Keywords: single-step silica membranes, two-step silica membranes, permeation, permselectivity, energetics, exergetics, gas separation, microporous membranes, nanotechnology, porous molecular sieves, sol-gel method, ceramic substrates, energy modelling, exergy efficiency, performance evaluation, membrane performance
Energetics for gas separation in microporous membranes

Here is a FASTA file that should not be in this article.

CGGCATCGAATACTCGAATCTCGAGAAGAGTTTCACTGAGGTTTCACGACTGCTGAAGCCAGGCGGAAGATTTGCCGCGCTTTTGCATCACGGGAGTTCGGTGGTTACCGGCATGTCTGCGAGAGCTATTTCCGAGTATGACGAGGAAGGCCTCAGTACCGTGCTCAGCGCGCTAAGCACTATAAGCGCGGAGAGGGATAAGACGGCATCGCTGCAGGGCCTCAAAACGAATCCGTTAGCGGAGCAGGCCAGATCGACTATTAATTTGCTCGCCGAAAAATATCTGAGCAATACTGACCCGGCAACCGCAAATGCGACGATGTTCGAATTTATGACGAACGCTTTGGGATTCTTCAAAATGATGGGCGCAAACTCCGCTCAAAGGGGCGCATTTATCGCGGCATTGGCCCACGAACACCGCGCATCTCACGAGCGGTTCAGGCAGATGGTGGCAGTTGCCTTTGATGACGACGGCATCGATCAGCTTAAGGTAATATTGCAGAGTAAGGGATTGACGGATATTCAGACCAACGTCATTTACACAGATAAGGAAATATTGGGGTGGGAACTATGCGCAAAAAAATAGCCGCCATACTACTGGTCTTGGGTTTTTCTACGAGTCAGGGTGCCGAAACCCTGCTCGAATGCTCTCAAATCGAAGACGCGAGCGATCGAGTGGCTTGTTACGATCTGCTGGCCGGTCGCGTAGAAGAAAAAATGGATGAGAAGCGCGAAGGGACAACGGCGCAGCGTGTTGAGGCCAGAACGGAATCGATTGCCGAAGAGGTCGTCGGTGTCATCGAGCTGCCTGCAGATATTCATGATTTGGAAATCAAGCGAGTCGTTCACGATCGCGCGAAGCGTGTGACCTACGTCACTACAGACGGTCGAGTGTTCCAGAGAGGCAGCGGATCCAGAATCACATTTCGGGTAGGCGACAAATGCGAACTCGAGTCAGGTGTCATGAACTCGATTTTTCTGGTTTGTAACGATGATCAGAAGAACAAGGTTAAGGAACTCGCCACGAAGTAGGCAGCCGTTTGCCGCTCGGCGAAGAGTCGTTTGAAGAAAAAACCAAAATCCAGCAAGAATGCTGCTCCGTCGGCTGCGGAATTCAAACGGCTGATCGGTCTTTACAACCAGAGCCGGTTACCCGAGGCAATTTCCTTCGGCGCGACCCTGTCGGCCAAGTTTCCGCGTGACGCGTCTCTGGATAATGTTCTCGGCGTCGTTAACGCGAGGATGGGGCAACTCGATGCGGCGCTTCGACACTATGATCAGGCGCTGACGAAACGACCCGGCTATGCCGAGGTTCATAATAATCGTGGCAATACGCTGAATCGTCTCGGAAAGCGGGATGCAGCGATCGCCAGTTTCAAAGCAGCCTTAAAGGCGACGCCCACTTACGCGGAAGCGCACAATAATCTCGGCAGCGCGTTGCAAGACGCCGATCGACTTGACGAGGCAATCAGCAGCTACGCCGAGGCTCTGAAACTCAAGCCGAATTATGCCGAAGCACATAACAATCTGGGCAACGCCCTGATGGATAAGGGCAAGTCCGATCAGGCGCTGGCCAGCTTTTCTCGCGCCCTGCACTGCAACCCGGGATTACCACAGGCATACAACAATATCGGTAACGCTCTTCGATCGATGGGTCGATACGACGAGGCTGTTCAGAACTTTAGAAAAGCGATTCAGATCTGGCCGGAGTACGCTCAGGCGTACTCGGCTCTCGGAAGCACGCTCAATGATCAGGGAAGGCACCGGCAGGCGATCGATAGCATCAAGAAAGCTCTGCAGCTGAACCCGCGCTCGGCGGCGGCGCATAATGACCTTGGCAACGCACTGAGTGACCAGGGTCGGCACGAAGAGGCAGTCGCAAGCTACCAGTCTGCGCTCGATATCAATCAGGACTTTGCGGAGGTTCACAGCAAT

Gas separation by inorganic membranes has proven to be effective at laboratory scales, but is now facing challenges in developing for industrial scales. A particular type of inorganic membrane is the class of porous molecular sieves formed by sol-gel method deposited on ceramic substrates. These molecular sieve silica (MSS) membranes are ideally suited to high temperature He, H2, CO2 and CH4 separation, but one of the major understandings lacking is energy modelling enabling industrial level simulations for technology potential forecasting. In this paper we report experimental results of high quality membranes and use as a basis for predicting the exergetic efficiency of mixture separation. A specifically exergetic analysis was derived and successfully implemented. The more selective two-step membrane offered better exergetic efficiency for widely different gas molecule pair sizes like He/CH4, but lower improvement to less different pair sizes like H2/CH4. For instance, at 10 bar pressure difference, He/CH4 exergetic efficiency was around 54% while being around 35% for H2/CH4. Likewise, the higher CO2/CH4 selectivity of the single-step membrane leads to better exergetic efficiency prediction. This technique has therefore provided a working method to evaluate membrane unit performance for optimal industrial outcomes. Permselectivities were shown to correlate to exergetic efficiencies leading to a practical analysis of membrane performance.